Normally negative feedback gives me anxiety. It rips my heart to shreds and grows the pocket of insecurity that steeps deep in my veins. But these comments — some polite and articulate and some calling me a fool — well, it just made me think. And I can’t shake it off.
There seems to be a major divide when it comes to interfering on your child’s behalf when it comes to their relationships. Some people look at it in a positive way — tweens and young teens do not have the emotional intelligence to deal with some of these issues, so when possible, it can be effective for all involved to sit down together and hash things out. And even when the issue is a misunderstanding — and especially if there was an established friendship between families — you let the other person know that their feelings matter and you exemplify how two people can resolve conflict in a peaceful and mature way. If your child was the one doing something wrong, you also could make them accountable for their behavior.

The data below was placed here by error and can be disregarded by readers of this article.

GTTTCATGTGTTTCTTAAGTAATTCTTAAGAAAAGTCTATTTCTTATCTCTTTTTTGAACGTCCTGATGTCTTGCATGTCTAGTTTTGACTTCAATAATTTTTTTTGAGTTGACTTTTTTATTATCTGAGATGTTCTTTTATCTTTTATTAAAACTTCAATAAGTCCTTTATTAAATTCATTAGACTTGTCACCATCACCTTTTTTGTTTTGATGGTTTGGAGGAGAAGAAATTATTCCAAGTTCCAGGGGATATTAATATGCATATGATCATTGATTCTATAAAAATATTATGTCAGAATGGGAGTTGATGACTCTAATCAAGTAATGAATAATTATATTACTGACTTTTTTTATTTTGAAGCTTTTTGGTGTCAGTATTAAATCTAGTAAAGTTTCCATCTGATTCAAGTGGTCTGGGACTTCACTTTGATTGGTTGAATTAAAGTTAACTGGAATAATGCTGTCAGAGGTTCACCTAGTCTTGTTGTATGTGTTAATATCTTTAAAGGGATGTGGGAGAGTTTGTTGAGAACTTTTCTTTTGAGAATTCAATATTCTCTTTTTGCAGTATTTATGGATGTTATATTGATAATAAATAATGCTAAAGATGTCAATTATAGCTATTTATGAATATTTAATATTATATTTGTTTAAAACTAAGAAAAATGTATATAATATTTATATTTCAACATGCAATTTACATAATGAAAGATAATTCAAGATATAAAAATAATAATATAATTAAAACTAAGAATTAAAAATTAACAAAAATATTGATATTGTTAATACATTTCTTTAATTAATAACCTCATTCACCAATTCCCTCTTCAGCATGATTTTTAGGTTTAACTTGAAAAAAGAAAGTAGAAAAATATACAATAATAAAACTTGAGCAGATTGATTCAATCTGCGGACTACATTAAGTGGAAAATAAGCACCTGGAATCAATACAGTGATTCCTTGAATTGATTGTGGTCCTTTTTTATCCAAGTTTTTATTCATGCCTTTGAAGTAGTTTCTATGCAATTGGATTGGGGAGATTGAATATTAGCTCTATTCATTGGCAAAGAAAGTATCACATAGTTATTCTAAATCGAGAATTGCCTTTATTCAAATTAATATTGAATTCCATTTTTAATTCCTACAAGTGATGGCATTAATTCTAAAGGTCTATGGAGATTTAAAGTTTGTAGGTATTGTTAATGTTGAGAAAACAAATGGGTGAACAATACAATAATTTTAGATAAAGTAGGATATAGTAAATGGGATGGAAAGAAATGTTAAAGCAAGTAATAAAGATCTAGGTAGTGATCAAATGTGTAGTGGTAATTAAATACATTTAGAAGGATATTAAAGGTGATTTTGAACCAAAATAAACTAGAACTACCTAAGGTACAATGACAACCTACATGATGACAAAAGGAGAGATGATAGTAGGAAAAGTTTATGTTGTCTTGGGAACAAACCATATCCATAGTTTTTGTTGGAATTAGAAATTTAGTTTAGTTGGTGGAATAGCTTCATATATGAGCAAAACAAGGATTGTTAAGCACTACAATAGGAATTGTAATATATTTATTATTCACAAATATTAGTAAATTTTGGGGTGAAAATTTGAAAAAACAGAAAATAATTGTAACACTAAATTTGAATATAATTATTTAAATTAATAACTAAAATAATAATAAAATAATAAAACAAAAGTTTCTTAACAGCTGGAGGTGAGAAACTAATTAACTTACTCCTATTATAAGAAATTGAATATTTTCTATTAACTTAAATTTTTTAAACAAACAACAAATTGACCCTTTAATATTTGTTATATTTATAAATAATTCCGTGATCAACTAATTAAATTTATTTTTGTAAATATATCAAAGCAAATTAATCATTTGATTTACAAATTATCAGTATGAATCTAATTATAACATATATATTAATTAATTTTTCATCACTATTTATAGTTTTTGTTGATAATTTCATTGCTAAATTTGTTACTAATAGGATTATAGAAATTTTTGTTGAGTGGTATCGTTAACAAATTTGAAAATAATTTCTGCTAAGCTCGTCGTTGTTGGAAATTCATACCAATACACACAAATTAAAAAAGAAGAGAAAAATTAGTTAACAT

Other people think I am smoking the crack pipe. Kids need to work things out on their own. Calling another mom is a ridiculous notion and borderlines on helicopter parenting. We can only control our own responses to abhorrent behavior, and we cannot get involved in the way other people raise their kids. Meanness is a part of life, and we need to prepare our kids for it early and often.
I am having a real internal struggle with this one. On one hand, I agree that as parents we have to resist the urge to “fix” all our kids’ problems. We have to prepare them for the big, ugly world out there. It’s my job to both toughen my kid up while also teaching them how to address problems and resolve conflict — two very important life skills.